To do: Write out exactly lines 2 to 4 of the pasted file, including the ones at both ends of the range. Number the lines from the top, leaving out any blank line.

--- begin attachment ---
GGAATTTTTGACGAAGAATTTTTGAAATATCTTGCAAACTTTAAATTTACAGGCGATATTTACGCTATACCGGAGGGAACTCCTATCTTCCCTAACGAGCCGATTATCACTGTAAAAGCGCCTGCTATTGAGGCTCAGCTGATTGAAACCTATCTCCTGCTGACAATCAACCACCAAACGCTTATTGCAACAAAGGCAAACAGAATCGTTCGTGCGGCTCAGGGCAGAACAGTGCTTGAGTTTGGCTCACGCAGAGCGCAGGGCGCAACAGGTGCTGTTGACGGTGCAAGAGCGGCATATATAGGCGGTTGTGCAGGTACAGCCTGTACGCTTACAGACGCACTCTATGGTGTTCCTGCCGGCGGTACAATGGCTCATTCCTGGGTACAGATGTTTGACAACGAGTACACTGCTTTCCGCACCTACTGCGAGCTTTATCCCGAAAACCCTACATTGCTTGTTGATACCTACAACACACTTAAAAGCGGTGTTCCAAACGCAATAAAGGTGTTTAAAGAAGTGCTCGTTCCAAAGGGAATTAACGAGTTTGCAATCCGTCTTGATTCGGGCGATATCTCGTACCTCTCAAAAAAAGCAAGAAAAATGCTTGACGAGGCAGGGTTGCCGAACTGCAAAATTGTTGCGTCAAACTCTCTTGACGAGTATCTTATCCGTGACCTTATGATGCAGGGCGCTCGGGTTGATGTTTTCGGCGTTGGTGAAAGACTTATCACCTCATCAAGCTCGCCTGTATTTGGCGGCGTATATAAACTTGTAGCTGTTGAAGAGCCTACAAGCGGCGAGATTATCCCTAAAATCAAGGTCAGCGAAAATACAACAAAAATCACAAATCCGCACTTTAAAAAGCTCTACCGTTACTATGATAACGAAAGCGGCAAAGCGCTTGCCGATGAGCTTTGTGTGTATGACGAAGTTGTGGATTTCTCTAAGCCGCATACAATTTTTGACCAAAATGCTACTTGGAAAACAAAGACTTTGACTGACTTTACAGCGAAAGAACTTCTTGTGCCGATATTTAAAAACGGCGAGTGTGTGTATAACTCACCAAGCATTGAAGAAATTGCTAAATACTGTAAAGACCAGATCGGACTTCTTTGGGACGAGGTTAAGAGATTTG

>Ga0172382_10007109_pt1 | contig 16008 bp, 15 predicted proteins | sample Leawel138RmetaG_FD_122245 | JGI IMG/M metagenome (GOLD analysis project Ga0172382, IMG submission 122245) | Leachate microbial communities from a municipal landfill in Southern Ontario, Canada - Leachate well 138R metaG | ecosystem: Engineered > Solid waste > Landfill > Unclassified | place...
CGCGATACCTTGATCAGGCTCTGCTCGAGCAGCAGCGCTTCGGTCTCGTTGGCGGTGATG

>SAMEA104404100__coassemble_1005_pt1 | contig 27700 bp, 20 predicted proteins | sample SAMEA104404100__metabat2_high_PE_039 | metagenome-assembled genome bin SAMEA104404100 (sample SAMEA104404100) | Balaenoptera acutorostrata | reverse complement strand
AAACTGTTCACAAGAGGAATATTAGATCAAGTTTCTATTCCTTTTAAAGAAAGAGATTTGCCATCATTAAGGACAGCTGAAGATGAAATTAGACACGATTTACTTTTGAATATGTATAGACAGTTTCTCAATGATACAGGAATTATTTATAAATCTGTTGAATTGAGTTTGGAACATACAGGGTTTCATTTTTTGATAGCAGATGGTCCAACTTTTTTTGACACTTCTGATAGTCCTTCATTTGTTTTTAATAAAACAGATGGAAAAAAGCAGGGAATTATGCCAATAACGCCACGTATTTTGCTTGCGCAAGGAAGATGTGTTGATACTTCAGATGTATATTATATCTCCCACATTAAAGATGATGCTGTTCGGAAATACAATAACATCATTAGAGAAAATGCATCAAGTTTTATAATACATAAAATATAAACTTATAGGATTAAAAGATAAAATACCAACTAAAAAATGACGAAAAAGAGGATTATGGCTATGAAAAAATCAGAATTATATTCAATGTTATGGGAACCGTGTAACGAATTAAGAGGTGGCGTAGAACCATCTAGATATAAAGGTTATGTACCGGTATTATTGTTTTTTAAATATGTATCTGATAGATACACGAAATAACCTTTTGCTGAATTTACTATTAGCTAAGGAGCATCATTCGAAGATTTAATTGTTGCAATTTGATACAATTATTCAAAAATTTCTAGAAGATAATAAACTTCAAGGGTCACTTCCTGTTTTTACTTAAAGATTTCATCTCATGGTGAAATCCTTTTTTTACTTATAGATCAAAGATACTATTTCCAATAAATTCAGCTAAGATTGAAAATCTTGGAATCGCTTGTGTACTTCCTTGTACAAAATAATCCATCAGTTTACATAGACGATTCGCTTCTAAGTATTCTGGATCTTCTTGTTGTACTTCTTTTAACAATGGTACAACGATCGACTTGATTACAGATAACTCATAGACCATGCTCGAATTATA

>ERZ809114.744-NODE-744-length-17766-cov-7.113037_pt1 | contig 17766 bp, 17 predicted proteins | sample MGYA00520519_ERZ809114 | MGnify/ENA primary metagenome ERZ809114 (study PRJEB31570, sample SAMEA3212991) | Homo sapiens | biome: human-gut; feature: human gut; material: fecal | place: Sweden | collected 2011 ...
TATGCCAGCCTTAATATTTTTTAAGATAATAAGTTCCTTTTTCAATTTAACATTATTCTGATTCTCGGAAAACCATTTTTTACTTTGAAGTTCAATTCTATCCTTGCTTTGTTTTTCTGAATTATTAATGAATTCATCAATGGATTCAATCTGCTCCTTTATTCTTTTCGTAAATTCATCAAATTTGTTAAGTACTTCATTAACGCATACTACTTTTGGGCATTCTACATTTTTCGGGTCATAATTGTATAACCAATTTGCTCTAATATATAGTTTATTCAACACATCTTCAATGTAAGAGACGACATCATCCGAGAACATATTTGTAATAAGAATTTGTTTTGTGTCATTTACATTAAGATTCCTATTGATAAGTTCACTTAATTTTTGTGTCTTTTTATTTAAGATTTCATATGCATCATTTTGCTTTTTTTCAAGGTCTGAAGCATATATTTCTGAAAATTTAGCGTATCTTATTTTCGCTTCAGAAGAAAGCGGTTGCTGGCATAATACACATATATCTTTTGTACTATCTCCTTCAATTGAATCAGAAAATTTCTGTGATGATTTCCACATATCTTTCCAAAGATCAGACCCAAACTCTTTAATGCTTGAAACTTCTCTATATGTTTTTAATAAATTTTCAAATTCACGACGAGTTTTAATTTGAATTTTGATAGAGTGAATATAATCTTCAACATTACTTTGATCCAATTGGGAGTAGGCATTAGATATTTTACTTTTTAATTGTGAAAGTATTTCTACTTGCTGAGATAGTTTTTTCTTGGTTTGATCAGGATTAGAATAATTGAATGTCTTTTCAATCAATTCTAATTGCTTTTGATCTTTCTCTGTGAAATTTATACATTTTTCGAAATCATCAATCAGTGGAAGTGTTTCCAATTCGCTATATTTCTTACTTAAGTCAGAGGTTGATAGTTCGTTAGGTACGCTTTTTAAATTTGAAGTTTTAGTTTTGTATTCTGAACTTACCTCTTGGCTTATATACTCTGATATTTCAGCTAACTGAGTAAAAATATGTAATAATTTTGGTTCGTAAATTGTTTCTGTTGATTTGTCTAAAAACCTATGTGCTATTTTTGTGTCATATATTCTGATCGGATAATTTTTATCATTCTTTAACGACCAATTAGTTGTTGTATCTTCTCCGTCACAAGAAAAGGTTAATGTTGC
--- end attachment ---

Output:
>Ga0172382_10007109_pt1 | contig 16008 bp, 15 predicted proteins | sample Leawel138RmetaG_FD_122245 | JGI IMG/M metagenome (GOLD analysis project Ga0172382, IMG submission 122245) | Leachate microbial communities from a municipal landfill in Southern Ontario, Canada - Leachate well 138R metaG | ecosystem: Engineered > Solid waste > Landfill > Unclassified | place...
CGCGATACCTTGATCAGGCTCTGCTCGAGCAGCAGCGCTTCGGTCTCGTTGGCGGTGATG

>SAMEA104404100__coassemble_1005_pt1 | contig 27700 bp, 20 predicted proteins | sample SAMEA104404100__metabat2_high_PE_039 | metagenome-assembled genome bin SAMEA104404100 (sample SAMEA104404100) | Balaenoptera acutorostrata | reverse complement strand